Understanding How Cars Depreciate

Unless you immediately drive it into a garage, seal it for 50 years, and cross your fingers that future generations will consider it a classic, your new car is going to depreciate in value. They’re not exaggerating when they say a new car loses a big chunk of its value the moment it’s driven off the lot — that’s the truth. Car depreciation is a cold, hard fact whether you’re buying a new or used car. Like all cold, hard facts about economics, there are a lot of complicated variables at play. Depreciation is a complex process that can change a lot depending on the circumstances, but understanding how cars depreciate can give you at least a little bit of an advantage when you consider buying a new or used car.

How Vehicles Loose Value

Depreciation impacts the value of a car between the time you purchase it and when you look to sell it to someone else. It affects the value of new cars and used cars alike, but the factors that determine the car depreciation rate can differ. For a new car, the rule of thumb is that a new car generally loses 10 percent of its value the moment it leaves the lot. That means, if you drove your $25,000 new car to the end of the block and decided you didn’t like it anymore, the most you could hope to get back from the dealership would be $22,500 — even if you never removed the plastic from the floor mats. In general, new cars lose 15 to 25 percent of their value each year for the first five years you own it. However, the car depreciation rate can be even worse for cars that have lower brand-name appeal and fewer options.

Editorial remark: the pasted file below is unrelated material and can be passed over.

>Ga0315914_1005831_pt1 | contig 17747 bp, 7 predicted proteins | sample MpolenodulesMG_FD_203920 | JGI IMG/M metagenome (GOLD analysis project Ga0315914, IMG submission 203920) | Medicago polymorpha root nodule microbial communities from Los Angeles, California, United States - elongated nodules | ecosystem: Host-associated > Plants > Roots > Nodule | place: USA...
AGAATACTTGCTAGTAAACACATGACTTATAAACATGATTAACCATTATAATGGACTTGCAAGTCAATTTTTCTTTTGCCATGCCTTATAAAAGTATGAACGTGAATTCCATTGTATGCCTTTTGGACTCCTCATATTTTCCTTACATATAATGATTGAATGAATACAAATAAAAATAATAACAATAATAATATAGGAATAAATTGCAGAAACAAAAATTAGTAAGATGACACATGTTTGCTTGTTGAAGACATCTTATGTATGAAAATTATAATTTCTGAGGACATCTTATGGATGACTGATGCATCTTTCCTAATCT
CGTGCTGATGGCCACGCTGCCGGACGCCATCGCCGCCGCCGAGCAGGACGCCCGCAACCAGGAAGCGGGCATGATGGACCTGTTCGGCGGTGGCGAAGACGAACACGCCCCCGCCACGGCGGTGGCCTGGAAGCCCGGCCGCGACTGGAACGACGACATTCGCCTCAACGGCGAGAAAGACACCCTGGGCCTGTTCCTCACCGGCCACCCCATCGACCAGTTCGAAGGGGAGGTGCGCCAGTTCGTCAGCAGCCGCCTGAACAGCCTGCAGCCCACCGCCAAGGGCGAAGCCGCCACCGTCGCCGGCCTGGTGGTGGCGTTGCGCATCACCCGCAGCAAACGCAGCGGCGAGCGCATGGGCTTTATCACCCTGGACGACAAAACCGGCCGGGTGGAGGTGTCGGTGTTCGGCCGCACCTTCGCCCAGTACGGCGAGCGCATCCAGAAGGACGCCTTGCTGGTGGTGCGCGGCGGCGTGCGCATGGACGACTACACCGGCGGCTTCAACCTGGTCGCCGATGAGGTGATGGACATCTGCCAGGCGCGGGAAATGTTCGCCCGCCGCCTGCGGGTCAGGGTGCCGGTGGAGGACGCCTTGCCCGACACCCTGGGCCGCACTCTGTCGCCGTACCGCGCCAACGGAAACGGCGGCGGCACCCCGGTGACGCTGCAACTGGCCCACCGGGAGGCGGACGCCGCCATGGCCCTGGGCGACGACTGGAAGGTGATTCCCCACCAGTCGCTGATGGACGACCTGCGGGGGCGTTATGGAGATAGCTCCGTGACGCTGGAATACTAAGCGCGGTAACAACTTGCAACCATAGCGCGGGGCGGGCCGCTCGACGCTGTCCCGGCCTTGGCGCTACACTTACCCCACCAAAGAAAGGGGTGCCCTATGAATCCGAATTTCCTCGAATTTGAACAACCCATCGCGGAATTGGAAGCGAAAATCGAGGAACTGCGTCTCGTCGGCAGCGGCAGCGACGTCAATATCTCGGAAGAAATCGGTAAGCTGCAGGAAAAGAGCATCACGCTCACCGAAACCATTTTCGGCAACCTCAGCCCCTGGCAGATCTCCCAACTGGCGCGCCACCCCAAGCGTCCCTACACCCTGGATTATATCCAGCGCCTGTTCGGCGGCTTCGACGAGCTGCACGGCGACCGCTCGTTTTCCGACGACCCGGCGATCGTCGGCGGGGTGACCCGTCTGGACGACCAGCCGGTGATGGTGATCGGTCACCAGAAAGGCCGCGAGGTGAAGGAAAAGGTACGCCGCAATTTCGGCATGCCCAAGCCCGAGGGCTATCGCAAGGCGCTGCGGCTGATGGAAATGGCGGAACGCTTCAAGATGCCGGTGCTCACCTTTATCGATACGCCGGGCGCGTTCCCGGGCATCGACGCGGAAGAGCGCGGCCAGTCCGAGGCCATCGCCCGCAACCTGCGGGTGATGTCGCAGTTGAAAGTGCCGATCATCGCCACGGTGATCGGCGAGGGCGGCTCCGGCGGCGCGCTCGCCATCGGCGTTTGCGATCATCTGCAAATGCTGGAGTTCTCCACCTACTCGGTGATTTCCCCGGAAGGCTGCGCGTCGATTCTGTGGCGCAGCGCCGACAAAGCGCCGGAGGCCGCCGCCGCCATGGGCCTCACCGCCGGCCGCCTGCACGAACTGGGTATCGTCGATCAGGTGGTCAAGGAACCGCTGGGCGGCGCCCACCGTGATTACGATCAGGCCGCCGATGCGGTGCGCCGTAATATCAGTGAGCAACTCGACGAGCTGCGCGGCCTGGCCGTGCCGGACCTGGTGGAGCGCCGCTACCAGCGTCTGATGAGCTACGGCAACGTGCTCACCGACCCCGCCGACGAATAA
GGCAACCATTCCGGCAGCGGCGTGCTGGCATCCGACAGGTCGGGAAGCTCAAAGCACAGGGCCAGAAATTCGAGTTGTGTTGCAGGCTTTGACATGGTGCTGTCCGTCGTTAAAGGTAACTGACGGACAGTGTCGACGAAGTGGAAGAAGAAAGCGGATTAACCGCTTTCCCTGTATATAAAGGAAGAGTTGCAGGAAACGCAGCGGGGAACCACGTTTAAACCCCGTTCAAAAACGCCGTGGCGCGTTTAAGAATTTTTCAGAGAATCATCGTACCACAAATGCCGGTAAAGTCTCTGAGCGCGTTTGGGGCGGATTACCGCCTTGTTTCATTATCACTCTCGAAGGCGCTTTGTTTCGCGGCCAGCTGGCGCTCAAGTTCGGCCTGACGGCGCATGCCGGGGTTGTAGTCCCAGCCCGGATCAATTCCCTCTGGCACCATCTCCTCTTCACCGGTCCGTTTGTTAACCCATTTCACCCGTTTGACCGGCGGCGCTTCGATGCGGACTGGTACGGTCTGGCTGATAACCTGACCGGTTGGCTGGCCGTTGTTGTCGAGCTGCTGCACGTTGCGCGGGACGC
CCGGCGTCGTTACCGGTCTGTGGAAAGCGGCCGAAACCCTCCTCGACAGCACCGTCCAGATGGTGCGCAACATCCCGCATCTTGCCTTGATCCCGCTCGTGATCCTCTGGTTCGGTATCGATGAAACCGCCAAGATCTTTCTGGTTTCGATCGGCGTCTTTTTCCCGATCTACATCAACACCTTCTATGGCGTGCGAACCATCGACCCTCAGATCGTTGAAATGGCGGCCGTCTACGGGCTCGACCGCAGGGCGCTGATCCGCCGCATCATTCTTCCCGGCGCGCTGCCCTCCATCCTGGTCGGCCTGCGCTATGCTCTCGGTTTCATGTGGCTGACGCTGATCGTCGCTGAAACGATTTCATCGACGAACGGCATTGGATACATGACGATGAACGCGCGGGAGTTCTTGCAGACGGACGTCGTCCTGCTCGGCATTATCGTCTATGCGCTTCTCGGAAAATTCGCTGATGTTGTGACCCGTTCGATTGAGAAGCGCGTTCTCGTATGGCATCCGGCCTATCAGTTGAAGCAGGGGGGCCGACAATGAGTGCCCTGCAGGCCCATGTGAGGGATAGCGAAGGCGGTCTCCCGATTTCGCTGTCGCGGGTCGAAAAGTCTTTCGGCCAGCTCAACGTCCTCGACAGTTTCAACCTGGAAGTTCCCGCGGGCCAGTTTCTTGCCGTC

Supply and Demand

The used car depreciation rate also depends a great deal on the supply of used cars in the marketplace. Obviously, the more used cars that are available to buy, the less valuable your car becomes. You don’t have any control over market forces like basic supply and demand, but there are some factors that give you a little bit of control over your car’s depreciation rate. For example, buying a new car with a lot of options and features will help buoy your car against the forces of depreciation, as well as keeping the mileage as low as possible before selling. Even simple things like keeping your car clean and detailed can play a role in keeping its value a bit higher than expected. Neutral-colored cars hold onto their value better than cars painted in garish colors, also.

It’s a fact of life that the next car you buy will depreciate in value, but having a little knowledge about how depreciation works and what affects it can help you make a more-informed decision the next time you buy. Still have questions about how much do cars depreciate? Contact the experts at Capital Auto Auction today.